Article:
Brain tumours kill more children and adults under the age of 40 than any other cancer
Conquering the Yorkshire Three Peaks – my experience
Emily Slater, PR Manager at Brain Tumour Research, shares her experience of taking on the Yorkshire Three Peaks Challenge for the charity and meeting dedicated supporters along the way.
As a member of the Brain Tumour Research PR team, I’m constantly amazed by the efforts of our brilliant fundraisers, who take on all manner of physically and mentally demanding challenges in support of our vision of finding a cure for all types of brain tumours. While the idea of training to run a marathon or doing an abseil has never appealed, when I heard about the charity’s Yorkshire Three Peaks Challenge, I knew it was something I wanted to take on. It had been on my bucket list for a while; I’m a keen walker but being a busy mum-of-two, I rarely have time to do long walks and living in relatively flat central Bedfordshire, have little experience of hill walking.
The inaugural Brain Tumour Research Yorkshire Three Peaks Challenge was due to take place in June 2020. I signed up to take part with my husband Sven, my best friend Joni, her husband Tom and her brother, Alex. Joni and her family know all too well the devastation of this horrendous disease. In 2014, she and Alex lost their precious dad Charlie to a glioblastoma multiforme (GBM). Charlie’s diagnosis, just a few months before he died, came as a complete shock. He loved playing football and hiking in the Peak District and was the picture of good health. He left behind two adoring children and his loving wife, Sue.
Due to the outbreak of COVID-19, the event was postponed from June to August 2020 which, in theory, meant we had more time to train but in practise, we had all been contending with the pressures of lockdown. We had done as much training as we could but as we approached the start line, in the shadow of the impressive Ribblehead Viaduct, some of us felt less prepared to summit Pen-y-ghent, Whernside and Ingleborough than we would’ve liked. What’s more, it was a particularly miserable day in the Yorkshire Dales National Park and the forecast told us the grim weather was only going to get worse.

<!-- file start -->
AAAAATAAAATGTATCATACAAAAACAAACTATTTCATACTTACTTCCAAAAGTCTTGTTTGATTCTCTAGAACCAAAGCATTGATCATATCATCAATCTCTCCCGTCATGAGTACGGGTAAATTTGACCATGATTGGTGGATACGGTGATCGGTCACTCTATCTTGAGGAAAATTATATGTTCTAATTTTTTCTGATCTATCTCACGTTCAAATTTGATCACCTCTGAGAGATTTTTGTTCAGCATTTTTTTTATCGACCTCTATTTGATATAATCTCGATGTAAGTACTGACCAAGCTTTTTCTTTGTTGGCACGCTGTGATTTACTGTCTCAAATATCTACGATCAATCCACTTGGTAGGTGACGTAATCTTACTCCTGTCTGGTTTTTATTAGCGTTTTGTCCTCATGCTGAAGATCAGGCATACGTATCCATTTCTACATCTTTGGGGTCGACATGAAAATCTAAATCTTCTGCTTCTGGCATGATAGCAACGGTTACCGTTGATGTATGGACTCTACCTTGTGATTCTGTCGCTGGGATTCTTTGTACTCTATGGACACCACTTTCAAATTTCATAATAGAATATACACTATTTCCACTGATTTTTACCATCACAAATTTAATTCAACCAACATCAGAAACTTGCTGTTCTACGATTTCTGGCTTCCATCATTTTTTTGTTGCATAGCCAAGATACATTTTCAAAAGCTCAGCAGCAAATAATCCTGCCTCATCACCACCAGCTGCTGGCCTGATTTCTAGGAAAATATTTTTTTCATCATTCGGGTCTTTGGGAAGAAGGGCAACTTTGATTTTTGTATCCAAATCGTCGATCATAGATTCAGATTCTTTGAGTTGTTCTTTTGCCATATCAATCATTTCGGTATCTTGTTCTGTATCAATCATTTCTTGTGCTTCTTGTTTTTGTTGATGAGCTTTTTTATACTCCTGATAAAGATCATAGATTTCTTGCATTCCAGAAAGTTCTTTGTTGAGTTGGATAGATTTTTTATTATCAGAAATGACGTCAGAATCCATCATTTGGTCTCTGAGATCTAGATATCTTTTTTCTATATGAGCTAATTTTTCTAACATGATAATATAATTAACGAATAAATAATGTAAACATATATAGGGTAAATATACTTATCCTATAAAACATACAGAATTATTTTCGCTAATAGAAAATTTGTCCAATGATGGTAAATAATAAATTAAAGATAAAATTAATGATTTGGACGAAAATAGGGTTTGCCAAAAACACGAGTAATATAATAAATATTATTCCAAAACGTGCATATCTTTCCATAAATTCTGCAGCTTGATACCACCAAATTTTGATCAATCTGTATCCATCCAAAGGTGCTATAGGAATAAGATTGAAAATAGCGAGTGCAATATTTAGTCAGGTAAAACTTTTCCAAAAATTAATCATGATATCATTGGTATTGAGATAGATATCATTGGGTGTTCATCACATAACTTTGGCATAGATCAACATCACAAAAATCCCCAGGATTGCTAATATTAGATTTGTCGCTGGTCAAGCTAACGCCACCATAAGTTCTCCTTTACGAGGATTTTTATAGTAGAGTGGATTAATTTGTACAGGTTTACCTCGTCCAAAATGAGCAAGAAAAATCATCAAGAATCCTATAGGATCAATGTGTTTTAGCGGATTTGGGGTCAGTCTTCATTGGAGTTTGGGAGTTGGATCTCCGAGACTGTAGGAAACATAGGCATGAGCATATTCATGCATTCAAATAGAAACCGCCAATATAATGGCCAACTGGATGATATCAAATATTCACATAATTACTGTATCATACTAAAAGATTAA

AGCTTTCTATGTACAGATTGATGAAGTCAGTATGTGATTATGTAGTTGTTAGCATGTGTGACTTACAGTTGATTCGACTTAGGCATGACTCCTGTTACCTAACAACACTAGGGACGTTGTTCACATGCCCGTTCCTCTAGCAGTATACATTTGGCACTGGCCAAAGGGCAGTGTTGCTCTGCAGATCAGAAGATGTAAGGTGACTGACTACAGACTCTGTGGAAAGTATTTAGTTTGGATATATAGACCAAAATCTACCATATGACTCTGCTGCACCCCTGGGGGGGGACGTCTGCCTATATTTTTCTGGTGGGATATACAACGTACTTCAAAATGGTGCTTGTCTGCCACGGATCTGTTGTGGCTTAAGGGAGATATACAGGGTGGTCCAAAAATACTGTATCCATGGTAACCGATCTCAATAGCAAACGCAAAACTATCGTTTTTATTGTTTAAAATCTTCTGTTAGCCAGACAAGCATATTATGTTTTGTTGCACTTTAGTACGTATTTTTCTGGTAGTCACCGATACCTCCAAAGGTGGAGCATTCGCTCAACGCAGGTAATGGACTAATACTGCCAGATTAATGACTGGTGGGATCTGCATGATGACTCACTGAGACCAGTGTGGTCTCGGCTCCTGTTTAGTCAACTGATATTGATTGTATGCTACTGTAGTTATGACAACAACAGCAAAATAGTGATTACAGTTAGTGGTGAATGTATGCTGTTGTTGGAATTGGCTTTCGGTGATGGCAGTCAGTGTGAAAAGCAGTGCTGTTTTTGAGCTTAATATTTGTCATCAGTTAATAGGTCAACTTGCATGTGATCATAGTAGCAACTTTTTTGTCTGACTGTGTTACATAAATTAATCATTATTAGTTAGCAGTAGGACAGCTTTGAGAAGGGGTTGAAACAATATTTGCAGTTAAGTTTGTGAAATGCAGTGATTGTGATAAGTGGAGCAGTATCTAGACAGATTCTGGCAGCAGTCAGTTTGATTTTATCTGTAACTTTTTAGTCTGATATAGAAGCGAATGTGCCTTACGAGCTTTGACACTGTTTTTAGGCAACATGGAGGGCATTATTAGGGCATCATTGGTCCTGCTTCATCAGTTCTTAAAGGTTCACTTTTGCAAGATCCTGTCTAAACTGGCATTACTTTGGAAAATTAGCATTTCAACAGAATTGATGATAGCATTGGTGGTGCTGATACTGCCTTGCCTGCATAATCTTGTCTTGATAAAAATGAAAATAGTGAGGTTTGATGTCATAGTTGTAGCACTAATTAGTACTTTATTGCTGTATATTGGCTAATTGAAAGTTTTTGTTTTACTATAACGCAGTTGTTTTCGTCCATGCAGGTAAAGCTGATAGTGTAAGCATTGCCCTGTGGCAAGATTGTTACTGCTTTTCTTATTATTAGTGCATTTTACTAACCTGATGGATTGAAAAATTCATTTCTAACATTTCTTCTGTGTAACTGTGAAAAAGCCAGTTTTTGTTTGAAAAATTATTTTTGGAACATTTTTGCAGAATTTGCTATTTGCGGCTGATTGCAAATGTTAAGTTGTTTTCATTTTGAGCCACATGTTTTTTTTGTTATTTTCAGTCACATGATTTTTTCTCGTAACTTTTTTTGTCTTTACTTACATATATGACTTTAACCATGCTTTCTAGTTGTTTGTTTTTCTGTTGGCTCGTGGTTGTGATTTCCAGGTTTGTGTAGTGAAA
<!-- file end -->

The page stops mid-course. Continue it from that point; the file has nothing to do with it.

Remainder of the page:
We battled extreme conditions throughout; the rain came in sideways and was utterly relentless, turning to hail as we reached higher altitudes. By the end of our 13-hour challenge, our fingers and toes were numb, our clothes and boots were wet through and our bodies ached with exhaustion but we were relieved to finish and so proud of what we’d achieved.
Along the way, we chatted to other participants, all of us brought together by a common motivation to support this vital cause. I met Emma, a young woman from Sheffield who lost her sister to a brain tumour that was only diagnosed after she died. I walked alongside Helen, an Estonian ballet dancer living in Leeds, who knew several people affected by brain tumours. We bonded and shared our experiences as we put one foot in front of the other, focusing on the finish line when the going got tough.
Our challenge was to summit all three peaks and walk the 25-mile route in 12 hours. Although we finished outside of this window, we were delighted with our achievement, particularly considering the brutal conditions we had to contend with. Thanks to kind donations from family, friends and colleagues, we collectively raised more than £2,740, enough to fund 1.5 days of research at one of the charity’s Centres of Excellence. It was a fitting way of honouring the wonderful Charlie and of helping to prevent other families from being ripped apart by this terrible disease.